Abstract: Foreword. Preface. Contributors. Acronyms. 1. Fundamentals of Computational Auditory Scene Analysis (DeLiang Wang and Guy J. Brown). 1.1 Human Auditory Scene Analysis. 1.1.1 Structure and Function of the Auditory System. 1.1.2 Perceptual Organization of Simple Stimuli. 1.1.3 Perceptual Segregation of Speech from Other Sounds. 1.1.4 Perceptual Mechanisms. 1.2 Computational Auditory Scene Analysis (CASA). 1.2.1 What Is CASA? 1.2.2 What Is the Goal of CASA? 1.2.3 Why CASA? 1.3 Basics of CASA Systems. 1.3.1 System Architecture. 1.3.2 Cochleagram. 1.3.3 Correlogram. 1.3.4 Cross-Correlogram. 1.3.5 Time-Frequency Masks. 1.3.6 Resynthesis. 1.4 CASA Evaluation. 1.4.1 Evaluation Criteria. 1.4.2 Corpora. 1.5 Other Sound Separation Approaches. 1.6 A Brief History of CASA (Prior to 2000). 1.6.1 Monaural CASA Systems. 1.6.2 Binaural CASA Systems. 1.6.3 Neural CASA Models. 1.7 Conclusions 36 Acknowledgments. References. 2. Multiple F0 Estimation (Alain de Cheveigne). 2.1 Introduction. 2.2 Signal Models. 2.3 Single-Voice F0 Estimation. 2.3.1 Spectral Approach. 2.3.2 Temporal Approach. 2.3.3 Spectrotemporal Approach. 2.4 Multiple-Voice F0 Estimation. 2.4.1 Spectral Approach. 2.4.2 Temporal Approach. 2.4.3 Spectrotemporal Approach. 2.5 Issues. 2.5.1 Spectral Resolution. 2.5.2 Temporal Resolution. 2.5.3 Spectrotemporal Resolution. 2.6 Other Sources of Information. 2.6.1 Temporal and Spectral Continuity. 2.6.2 Instrument Models. 2.6.3 Learning-Based Techniques. 2.7 Estimating the Number of Sources. 2.8 Evaluation. 2.9 Application Scenarios. 2.10 Conclusion. Acknowledgments. References. 3. Feature-Based Speech Segregation (DeLiang Wang). 3.1 Introduction. 3.2 Feature Extraction. 3.2.1 Pitch Detection. 3.2.2 Onset and Offset Detection. 3.2.3 Amplitude Modulation Extraction. 3.2.4 Frequency Modulation Detection. 3.3 Auditory Segmentation. 3.3.1 What Is the Goal of Auditory Segmentation? 3.3.2 Segmentation Based on Cross-Channel Correlation and Temporal Continuity. 3.3.3 Segmentation Based on Onset and Offset Analysis. 3.4 Simultaneous Grouping. 3.4.1 Voiced Speech Segregation. 3.4.2 Unvoiced Speech Segregation. 3.5 Sequential Grouping. 3.5.1 Spectrum-Based Sequential Grouping. 3.5.2 Pitch-Based Sequential Grouping. 3.5.3 Model-Based Sequential Grouping. 3.6 Discussion. Acknowledgments. References. 4. Model-Based Scene Analysis (Daniel P. W. Ellis). 4.1 Introduction. 4.2 Source Separation as Inference. 4.3 Hidden Markov Models. 4.4 Aspects of Model-Based Systems. 4.4.1 Constraints: Types and Representations. 4.4.2 Fitting Models. 4.4.3 Generating Output. 4.5 Discussion. 4.5.1 Unknown Interference. 4.5.2 Ambiguity and Adaptation. 4.5.3 Relations to Other Separation Approaches. 4.6 Conclusions. References. 5. Binaural Sound Localization (Richard M. Stern, Guy J. Brown, and DeLiang Wang). 5.1 Introduction. 5.2 Physical and Physiological Mechanisms Underlying Auditory Localization. 5.2.1 Physical Cues. 5.2.2 Physiological Estimation of ITD and IID. 5.3 Spatial Perception of Single Sources. 5.3.1 Sensitivity to Differences in Interaural Time and Intensity. 5.3.2 Lateralization of Single Sources. 5.3.3 Localization of Single Sources. 5.3.4 The Precedence Effect. 5.4 Spatial Perception of Multiple Sources. 5.4.1 Localization of Multiple Sources. 5.4.2 Binaural Signal Detection. 5.5 Models of Binaural Perception. 5.5.1 Classical Models of Binaural Hearing. 5.5.2 Cross-Correlation-Based Models of Binaural Interaction. 5.5.3 Some Extensions to Cross-Correlation-Based Binaural Models. 5.6 Multisource Sound Localization. 5.6.1 Estimating Source Azimuth from Interaural Cross-Correlation. 5.6.2 Methods for Resolving Azimuth Ambiguity. 5.6.3 Localization of Moving Sources. 5.7 General Discussion. Acknowledgments. References. 6. Localization-Based Grouping (Albert S. Feng and Douglas L. Jones). 6.1 Introduction. 6.2 Classical Beamforming Techniques. 6.2.1 Fixed Beamforming Techniques. 6.2.2 Adaptive Beamforming Techniques. 6.2.3 Independent Component Analysis Techniques. 6.2.4 Other Localization-Based Techniques. 6.3 Location-Based Grouping Using Interaural Time Difference Cue. 6.4 Location-Based Grouping Using Interaural Intensity Difference Cue. 6.5 Location-Based Grouping Using Multiple Binaural Cues. 6.6 Discussion and Conclusions. Acknowledgments. References. 7. Reverberation (Guy J. Brown and Kalle J. Palomaki). 7.1 Introduction. 7.2 Effects of Reverberation on Listeners. 7.2.1 Speech Perception. 7.2.2 Sound Localization. 7.2.3 Source Separation and Signal Detection. 7.2.4 Distance Perception. 7.2.5 Auditory Spatial Impression. 7.3 Effects of Reverberation on Machines. 7.4 Mechanisms Underlying Robustness to Reverberation in Human Listeners. 7.4.1 The Role of Slow Temporal Modulations in Speech Perception. 7.4.2 The Binaural Advantage. 7.4.3 The Precedence Effect. 7.4.4 Perceptual Compensation for Spectral Envelope Distortion. 7.5 Reverberation-Robust Acoustic Processing. 7.5.1 Dereverberation. 7.5.2 Reverberation-Robust Acoustic Features. 7.5.3 Reverberation Masking. 7.6 CASA and Reverberation. 7.6.1 Systems Based on Directional Filtering. 7.6.2 CASA for Robust ASR in Reverberant Conditions. 7.6.3 Systems that Use Multiple Cues. 7.7 Discussion and Conclusions. Acknowledgments. References. 8. Analysis of Musical Audio Signals (Masataka Goto). 8.1 Introduction. 8.2 Music Scene Description. 8.2.1 Music Scene Descriptions. 8.2.2 Difficulties Associated with Musical Audio Signals. 8.3 Estimating Melody and Bass Lines. 8.3.1 PreFEst-front-end: Forming the Observed Probability Density Functions. 8.3.2 PreFEst-core: Estimating the F0's Probability Density Function. 8.3.3 PreFEst-back-end: Sequential F0 Tracking by Multiple-Agent Architecture. 8.3.4 Other Methods. 8.4 Estimating Beat Structure. 8.4.1 Estimating Period and Phase. 8.4.2 Dealing with Ambiguity. 8.4.3 Using Musical Knowledge. 8.5 Estimating Chorus Sections and Repeated Sections. 8.5.1 Extracting Acoustic Features and Calculating Their Similarity. 8.5.2 Finding Repeated Sections. 8.5.3 Grouping Repeated Sections. 8.5.4 Detecting Modulated Repetition. 8.5.5 Selecting Chorus Sections. 8.5.6 Other Methods. 8.6 Discussion and Conclusions. 8.6.1 Importance. 8.6.2 Evaluation Issues. 8.6.3 Future Directions. References. 9. Robust Automatic Speech Recognition (Jon Barker). 9.1 Introduction. 9.2 ASA and Speech Perception in Humans. 9.2.1 Speech Perception and Simultaneous Grouping. 9.2.2 Speech Perception and Sequential Grouping. 9.2.3 Speech Schemes. 9.2.4 Challenges to the ASA Account of Speech Perception. 9.2.5 Interim Summary. 9.3 Speech Recognition by Machine. 9.3.1 The Statistical Basis of ASR. 9.3.2 Traditional Approaches to Robust ASR. 9.3.3 CASA-Driven Approaches to ASR. 9.4 Primitive CASA and ASR. 9.4.1 Speech and Time-Frequency Masking. 9.4.2 The Missing-Data Approach to ASR. 9.4.3 Marginalization-Based Missing-Data ASR Systems. 9.4.4 Imputation-Based Missing-Data Solutions. 9.4.5 Estimating the Missing-Data Mask. 9.4.6 Difficulties with the Missing-Data Approach. 9.5 Model-Based CASA and ASR. 9.5.1 The Speech Fragment Decoding Framework. 9.5.2 Coupling Source Segregation and Recognition. 9.6 Discussion and Conclusions. 9.7 Concluding Remarks. References. 10. Neural and Perceptual Modeling (Guy J. Brown and DeLiang Wang). 10.1 Introduction. 10.2 The Neural Basis of Auditory Grouping. 10.2.1 Theoretical Solutions to the Binding Problem. 10.2.2 Empirical Results on Binding and ASA. 10.3 Models of Individual Neurons. 10.3.1 Relaxation Oscillators. 10.3.2 Spike Oscillators. 10.3.3 A Model of a Specific Auditory Neuron. 10.4 Models of Specific Perceptual Phenomena. 10.4.1 Perceptual Streaming of Tone Sequences. 10.4.2 Perceptual Segregation of Concurrent Vowels with Different F0s. 10.5 The Oscillatory Correlation Framework for CASA. 10.5.1 Speech Segregation Based on Oscillatory Correlation. 10.6 Schema-Driven Grouping. 10.7 Discussion. 10.7.1 Temporal or Spatial Coding of Auditory Grouping. 10.7.2 Physiological Support for Neural Time Delays. 10.7.3 Convergence of Psychological, Physiological, and Computational Approaches. 10.7.4 Neural Models as a Framework for CASA. 10.7.5 The Role of Attention. 10.7.6 Schema-Based Organization. Acknowledgments. References. Index.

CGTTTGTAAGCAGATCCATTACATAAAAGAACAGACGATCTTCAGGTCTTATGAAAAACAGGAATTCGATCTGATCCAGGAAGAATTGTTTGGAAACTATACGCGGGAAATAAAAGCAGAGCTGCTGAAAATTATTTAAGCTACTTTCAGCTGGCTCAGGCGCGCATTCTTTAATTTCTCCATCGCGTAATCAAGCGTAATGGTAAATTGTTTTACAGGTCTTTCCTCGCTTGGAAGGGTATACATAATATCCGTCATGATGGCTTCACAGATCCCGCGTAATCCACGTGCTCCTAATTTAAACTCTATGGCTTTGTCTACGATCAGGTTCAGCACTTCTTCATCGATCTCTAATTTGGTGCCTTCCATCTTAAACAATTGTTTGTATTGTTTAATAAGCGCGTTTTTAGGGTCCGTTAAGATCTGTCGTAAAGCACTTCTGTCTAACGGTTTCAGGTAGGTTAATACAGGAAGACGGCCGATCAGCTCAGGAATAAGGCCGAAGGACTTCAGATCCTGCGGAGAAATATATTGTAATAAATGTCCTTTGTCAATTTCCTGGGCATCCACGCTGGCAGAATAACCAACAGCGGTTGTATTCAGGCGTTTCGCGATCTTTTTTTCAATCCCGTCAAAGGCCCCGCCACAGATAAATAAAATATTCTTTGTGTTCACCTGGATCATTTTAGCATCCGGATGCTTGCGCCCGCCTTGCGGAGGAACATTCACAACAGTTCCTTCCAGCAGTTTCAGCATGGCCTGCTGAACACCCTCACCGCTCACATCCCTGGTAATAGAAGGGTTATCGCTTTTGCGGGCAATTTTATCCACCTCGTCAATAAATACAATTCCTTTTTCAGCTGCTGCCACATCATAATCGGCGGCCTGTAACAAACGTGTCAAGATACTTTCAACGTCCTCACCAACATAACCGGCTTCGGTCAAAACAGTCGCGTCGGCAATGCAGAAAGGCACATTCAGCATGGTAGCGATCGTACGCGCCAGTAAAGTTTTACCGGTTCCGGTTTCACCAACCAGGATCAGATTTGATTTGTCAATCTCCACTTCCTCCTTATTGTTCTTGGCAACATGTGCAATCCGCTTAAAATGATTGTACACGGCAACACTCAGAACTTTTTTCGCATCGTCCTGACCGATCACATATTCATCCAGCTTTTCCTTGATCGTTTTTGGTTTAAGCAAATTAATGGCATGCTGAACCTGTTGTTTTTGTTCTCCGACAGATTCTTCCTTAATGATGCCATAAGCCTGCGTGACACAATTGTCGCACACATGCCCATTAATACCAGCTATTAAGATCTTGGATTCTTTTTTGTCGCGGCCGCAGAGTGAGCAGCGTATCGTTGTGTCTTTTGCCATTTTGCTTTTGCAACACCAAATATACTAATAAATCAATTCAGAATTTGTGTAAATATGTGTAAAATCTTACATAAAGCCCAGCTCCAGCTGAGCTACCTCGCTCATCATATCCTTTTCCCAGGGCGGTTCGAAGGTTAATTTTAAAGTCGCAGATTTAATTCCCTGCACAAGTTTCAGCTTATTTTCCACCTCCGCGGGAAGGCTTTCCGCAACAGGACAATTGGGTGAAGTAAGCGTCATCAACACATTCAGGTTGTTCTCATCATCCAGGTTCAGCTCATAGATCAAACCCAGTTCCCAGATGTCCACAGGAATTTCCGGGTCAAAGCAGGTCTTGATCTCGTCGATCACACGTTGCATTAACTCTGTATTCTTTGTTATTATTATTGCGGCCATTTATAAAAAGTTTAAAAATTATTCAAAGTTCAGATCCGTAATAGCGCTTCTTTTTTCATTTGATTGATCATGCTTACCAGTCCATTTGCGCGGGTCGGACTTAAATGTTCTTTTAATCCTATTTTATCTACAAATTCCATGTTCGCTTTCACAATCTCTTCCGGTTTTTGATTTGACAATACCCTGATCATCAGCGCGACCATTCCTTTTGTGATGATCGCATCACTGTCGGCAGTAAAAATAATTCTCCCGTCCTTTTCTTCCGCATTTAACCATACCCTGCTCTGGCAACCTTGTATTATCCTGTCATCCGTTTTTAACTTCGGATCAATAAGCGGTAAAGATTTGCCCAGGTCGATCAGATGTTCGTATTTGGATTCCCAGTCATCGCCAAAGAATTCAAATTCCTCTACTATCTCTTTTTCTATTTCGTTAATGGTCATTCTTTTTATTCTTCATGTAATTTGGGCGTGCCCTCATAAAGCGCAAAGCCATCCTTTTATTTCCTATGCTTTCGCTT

899 citations

Journal ArticleDOI
TL;DR: A comparative performance study of seven pitch detection algorithms was conducted, consisting of eight utterances spoken by three males, three females, and one child, to assess their relative performance as a function of recording condition, and pitch range of the various speakers.
Abstract: A comparative performance study of seven pitch detection algorithms was conducted. A speech data base, consisting of eight utterances spoken by three males, three females, and one child was constructed. Telephone, close talking microphone, and wideband recordings were made of each of the utterances. For each of the utterances in the data base; a "standard" pitch contour was semiautomatically measured using a highly sophisticated interactive pitch detection program. The "standard" pitch contour was then compared with the pitch contour that was obtained from each of the seven programmed pitch detectors. The algorithms used in this study were 1) a center clipping, infinite-peak clipping, modified autocorrelation method (AUTOC), 2) the cepstral method (CEP), 3) the simplified inverse filtering technique (SIFT) method, 4) the parallel processing time-domain method (PPROC), 5) the data reduction method (DARD), 6) a spectral flattening linear predictive coding (LPC) method, and 7) the average magnitude difference function (AMDF) method. A set of measurements was made on the pitch contours to quantify the various types of errors which occur in each of the above methods. Included among the error measurements were the average and standard deviation of the error in pitch period during voiced regions, the number of gross errors in the pitch period, and the average number of voiced-unvoiced classification errors. For each of the error measurements, the individual pitch detectors could be rank ordered as a measure of their relative performance as a function of recording condition, and pitch range of the various speakers. Performance scores are presented for each of the seven pitch detectors based on each of the categories of error.

778 citations

01 Jan 1983-

660 citations